One thing I have noticed is that all the taxis have no seat belts. They drive just as fast as in San Francisco but I bounce around like a ping pong ball. Thrilling and scary!
So we made a wonderful soup with the veggies. We wanted to buy some chicken to make the broth with, but its hard to find here. They eat mostly beef or pork. Mind you they have many farm with chickens, but they are for eggs not meat. We ended up going to her friends house, Donna and getting chicken from her. Apparently she buys it in bulk and then fills the freezer.

Donna is a character! She is maybe 70-75 years-old and my best example of the women here. Even though she has problems with arthritis and diabetes she is full of life. Every tale she tells includes all emotions, a little crying and then ends in laughing. The other women are also like this. It is the way of talking here. Everything is said with so much emotion. They are quite simply strong personalities with a lot of passion. Donna's husband surprised me with a little English (so sweet!) and reminded me a lot of my grandpa. Though he could barely communicate with me, he still managed to tease me and he did this direct from the garden where he had been cutting back some overgrown trees! He came in with his white undershirt and pruning shears and I had to laugh at how surreal it was to be somewhere so foreign, yet so familiar.

So today was a busy day. We made the soup, brought some to Donna and then Anita went downstairs to Donna's daughter to get her hair colored. They have a nice little lavender salon built on to the side of the house with all the furnishings a salon needs except for the chairs, they had normal dining chairs instead of salon chairs. But that didn't seem to bother anyone. I imagine it's hard to get barber chairs here. Anita paid about 10 euros to get her hair colored and the lady was complaining that she paid too much.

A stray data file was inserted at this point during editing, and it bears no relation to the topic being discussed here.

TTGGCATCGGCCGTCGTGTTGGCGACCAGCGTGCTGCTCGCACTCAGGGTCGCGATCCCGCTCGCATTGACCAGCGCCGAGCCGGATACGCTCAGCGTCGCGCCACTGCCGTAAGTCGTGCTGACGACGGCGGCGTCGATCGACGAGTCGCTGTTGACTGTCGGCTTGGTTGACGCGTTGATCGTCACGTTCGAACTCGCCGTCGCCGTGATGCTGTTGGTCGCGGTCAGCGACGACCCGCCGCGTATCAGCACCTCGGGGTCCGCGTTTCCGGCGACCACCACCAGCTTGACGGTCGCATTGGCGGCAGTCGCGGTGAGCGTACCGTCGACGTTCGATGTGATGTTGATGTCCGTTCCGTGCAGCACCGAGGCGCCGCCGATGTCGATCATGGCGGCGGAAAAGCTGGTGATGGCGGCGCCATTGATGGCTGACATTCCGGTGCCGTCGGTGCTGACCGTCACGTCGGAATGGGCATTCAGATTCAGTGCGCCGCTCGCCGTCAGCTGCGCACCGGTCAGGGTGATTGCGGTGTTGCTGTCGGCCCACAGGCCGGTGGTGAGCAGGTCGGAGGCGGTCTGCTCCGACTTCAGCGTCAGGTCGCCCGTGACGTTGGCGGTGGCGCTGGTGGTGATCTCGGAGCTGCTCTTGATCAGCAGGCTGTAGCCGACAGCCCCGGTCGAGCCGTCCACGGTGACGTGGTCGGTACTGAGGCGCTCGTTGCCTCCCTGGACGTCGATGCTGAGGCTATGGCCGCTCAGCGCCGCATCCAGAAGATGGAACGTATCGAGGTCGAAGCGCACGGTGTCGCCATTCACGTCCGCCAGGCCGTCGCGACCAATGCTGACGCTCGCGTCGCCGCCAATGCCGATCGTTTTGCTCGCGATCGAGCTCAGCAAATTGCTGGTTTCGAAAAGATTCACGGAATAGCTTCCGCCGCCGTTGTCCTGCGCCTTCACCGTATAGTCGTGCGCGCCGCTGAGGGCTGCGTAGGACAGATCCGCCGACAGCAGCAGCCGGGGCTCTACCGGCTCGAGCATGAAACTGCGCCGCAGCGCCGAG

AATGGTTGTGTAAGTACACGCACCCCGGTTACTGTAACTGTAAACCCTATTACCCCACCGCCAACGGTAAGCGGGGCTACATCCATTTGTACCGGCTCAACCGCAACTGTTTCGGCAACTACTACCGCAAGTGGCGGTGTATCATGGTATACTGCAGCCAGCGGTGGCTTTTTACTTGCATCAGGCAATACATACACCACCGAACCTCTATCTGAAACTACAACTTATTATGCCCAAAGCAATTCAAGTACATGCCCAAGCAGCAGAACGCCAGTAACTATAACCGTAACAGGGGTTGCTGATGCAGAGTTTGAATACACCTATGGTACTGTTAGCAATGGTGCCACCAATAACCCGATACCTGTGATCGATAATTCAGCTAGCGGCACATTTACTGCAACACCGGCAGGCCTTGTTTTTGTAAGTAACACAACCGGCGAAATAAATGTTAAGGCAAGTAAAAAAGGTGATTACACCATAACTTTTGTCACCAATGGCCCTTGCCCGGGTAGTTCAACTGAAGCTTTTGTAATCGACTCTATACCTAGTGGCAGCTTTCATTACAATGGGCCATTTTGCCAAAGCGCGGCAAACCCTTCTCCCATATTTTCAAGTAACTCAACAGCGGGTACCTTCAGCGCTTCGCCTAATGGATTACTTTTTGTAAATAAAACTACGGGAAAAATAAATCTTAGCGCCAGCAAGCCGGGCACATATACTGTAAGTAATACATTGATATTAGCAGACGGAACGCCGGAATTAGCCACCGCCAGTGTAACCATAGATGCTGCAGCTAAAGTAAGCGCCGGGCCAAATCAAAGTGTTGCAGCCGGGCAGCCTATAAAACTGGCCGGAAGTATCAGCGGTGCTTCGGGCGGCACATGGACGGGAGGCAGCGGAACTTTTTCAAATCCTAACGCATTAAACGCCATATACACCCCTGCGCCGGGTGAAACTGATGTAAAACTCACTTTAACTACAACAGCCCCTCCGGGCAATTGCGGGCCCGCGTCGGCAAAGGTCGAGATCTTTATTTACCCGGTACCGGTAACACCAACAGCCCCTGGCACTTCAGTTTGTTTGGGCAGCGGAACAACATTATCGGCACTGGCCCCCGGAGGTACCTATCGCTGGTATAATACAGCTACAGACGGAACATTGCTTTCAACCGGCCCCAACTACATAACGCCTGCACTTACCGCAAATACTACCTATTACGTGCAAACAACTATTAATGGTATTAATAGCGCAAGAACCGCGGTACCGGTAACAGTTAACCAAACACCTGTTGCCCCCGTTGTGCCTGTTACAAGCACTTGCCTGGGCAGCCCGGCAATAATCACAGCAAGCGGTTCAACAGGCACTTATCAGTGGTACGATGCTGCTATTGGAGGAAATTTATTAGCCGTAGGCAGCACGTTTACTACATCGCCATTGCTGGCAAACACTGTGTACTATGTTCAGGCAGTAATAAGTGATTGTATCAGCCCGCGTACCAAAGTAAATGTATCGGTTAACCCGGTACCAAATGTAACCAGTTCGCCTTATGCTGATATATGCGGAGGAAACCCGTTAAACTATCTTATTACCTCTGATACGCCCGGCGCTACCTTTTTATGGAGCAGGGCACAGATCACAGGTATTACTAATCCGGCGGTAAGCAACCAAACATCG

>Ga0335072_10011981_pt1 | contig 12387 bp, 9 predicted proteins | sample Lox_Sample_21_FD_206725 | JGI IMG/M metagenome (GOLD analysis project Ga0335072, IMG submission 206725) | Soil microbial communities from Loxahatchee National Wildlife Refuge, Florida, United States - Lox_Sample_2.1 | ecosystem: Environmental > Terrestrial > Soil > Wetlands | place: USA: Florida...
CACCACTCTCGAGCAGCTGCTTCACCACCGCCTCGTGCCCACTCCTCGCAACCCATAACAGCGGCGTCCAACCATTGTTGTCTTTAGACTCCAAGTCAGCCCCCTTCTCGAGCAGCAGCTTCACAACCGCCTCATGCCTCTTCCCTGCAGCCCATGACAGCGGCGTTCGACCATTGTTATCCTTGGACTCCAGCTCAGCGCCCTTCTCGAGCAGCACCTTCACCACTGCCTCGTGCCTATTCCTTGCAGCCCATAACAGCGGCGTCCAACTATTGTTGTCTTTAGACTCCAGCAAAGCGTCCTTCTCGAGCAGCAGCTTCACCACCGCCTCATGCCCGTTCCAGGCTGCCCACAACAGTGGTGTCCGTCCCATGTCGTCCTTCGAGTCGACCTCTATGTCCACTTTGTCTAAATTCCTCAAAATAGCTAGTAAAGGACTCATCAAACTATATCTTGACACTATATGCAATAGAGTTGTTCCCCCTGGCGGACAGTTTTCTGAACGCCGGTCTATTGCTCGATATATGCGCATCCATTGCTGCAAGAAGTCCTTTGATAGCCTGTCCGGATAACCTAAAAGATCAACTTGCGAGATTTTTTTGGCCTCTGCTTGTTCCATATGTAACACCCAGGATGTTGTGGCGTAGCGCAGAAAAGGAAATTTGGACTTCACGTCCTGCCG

So the evening is not yet finished. Soon Glishko will be here with a special Serbian red wine. He is the neighbor who helped us drill holes and hang the mirror. He sat and drank a few beers with us and since he can speak German quite well was happy to converse with us for a bit. I tried the local beer from Valjevo which was a nice mild pilsner and easy to drink, no bitter after taste. They have been producing it since 1860. So as payment for hanging the mirror will be playing cards and drinking Procorde (a local red wine). Hopefully I won't have a headache tomorrow...